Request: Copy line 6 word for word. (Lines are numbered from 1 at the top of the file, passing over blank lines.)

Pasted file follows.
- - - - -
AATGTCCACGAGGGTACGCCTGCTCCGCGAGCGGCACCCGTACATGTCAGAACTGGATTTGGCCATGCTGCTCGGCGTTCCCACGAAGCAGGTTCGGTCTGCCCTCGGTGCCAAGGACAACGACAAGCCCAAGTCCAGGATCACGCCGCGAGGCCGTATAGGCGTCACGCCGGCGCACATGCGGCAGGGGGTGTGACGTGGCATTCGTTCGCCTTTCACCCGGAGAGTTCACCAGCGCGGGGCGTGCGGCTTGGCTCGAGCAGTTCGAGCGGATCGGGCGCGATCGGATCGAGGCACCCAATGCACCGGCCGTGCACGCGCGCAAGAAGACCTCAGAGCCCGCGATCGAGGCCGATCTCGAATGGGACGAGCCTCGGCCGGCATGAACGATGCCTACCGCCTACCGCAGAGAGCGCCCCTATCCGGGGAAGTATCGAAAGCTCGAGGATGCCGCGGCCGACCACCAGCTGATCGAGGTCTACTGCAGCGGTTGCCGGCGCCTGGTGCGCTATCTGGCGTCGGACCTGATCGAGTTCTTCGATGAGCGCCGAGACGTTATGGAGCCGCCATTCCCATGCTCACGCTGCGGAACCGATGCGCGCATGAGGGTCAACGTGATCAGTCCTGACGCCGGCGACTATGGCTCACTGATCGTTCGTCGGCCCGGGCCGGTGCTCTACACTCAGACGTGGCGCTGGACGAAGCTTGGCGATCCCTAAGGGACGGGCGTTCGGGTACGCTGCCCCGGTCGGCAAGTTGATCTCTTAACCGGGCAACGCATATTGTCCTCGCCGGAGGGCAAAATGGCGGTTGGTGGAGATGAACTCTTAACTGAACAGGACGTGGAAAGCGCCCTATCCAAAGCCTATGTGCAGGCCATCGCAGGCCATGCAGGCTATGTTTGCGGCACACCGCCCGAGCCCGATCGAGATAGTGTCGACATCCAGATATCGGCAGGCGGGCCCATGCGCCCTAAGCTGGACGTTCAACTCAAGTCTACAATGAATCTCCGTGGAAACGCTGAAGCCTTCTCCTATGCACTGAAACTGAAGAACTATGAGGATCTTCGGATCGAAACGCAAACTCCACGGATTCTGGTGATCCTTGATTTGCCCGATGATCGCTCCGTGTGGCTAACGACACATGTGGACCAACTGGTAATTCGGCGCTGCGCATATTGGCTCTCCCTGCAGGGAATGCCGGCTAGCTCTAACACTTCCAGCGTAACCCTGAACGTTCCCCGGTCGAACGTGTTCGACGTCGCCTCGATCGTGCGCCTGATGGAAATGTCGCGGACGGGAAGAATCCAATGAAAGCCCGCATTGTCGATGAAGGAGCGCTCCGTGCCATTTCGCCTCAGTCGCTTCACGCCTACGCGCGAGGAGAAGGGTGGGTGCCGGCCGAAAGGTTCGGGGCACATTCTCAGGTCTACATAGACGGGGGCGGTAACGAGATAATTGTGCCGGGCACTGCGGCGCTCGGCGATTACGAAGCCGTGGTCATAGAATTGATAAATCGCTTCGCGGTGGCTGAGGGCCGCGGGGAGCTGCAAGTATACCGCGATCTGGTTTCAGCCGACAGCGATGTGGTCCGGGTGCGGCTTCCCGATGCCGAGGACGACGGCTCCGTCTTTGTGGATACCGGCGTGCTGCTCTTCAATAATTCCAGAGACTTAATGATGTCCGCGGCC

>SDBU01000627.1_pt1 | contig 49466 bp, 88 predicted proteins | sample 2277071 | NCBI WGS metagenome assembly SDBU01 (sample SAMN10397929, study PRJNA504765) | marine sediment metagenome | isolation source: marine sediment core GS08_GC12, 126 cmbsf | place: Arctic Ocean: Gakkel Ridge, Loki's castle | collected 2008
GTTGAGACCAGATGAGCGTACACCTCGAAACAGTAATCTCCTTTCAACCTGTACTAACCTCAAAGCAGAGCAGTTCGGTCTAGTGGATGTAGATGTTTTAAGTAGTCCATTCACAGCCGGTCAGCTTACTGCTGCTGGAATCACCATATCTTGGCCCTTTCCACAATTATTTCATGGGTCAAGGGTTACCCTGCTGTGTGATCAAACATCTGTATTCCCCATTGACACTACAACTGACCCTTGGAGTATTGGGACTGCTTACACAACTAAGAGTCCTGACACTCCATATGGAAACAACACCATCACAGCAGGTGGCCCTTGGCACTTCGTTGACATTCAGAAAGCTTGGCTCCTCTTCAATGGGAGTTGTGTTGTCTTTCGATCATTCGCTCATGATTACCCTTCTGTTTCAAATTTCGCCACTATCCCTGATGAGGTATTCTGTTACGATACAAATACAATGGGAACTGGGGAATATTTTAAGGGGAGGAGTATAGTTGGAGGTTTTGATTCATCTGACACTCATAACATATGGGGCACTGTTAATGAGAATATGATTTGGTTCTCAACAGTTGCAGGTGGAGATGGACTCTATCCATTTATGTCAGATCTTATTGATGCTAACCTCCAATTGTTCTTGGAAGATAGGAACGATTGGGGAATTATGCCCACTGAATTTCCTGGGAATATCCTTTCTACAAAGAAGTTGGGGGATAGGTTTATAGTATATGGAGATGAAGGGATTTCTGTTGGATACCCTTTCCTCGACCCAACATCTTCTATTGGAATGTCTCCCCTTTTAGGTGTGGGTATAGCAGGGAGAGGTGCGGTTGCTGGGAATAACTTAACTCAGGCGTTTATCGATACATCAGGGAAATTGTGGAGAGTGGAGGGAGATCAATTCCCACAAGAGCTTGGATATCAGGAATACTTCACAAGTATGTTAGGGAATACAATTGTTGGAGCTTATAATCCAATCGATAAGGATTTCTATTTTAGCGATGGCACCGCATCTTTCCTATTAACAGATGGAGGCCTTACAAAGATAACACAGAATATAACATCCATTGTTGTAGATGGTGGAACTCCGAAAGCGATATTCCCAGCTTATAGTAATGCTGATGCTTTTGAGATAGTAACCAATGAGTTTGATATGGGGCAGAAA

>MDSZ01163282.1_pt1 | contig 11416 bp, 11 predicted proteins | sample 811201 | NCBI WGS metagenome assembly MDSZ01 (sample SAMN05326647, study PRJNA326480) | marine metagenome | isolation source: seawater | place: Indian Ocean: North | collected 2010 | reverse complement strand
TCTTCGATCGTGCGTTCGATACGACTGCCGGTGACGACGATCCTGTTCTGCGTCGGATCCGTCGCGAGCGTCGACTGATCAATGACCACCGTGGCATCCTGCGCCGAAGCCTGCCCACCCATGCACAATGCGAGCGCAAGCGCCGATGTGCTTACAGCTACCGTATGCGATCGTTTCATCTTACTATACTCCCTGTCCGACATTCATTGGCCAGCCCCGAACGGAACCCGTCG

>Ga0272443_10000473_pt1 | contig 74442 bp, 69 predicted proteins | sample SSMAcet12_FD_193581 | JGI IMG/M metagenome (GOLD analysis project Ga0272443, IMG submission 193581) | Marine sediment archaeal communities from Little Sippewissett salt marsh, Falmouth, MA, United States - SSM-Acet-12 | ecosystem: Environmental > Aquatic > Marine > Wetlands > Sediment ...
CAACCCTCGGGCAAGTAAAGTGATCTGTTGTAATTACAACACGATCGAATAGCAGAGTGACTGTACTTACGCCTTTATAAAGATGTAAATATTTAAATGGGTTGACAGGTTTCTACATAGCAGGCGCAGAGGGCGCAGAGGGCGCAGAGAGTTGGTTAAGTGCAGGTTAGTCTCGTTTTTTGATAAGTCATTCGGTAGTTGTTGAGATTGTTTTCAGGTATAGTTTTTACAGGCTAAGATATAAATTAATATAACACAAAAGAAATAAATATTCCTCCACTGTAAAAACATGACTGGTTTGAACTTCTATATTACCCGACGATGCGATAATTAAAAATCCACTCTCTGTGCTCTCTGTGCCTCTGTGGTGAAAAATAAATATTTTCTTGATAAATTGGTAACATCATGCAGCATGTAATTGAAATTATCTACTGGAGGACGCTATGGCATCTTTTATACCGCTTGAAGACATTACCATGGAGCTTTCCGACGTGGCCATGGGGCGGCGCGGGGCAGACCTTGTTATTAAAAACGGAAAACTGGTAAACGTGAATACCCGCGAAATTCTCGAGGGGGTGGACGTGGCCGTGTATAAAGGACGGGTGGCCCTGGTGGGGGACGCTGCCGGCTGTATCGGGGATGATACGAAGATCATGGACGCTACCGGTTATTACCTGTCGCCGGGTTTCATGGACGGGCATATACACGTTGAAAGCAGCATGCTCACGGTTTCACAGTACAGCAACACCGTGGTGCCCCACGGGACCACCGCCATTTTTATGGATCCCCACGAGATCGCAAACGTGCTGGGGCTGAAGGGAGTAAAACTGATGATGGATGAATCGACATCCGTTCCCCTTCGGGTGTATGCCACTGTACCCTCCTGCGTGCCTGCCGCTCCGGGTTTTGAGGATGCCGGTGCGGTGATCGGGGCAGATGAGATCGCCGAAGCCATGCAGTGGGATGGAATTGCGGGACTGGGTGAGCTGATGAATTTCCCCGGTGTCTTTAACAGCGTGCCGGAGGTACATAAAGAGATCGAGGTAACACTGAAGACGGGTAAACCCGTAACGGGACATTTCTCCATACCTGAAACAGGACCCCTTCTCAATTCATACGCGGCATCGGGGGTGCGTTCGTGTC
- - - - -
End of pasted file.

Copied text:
>Ga0272443_10000473_pt1 | contig 74442 bp, 69 predicted proteins | sample SSMAcet12_FD_193581 | JGI IMG/M metagenome (GOLD analysis project Ga0272443, IMG submission 193581) | Marine sediment archaeal communities from Little Sippewissett salt marsh, Falmouth, MA, United States - SSM-Acet-12 | ecosystem: Environmental > Aquatic > Marine > Wetlands > Sediment ...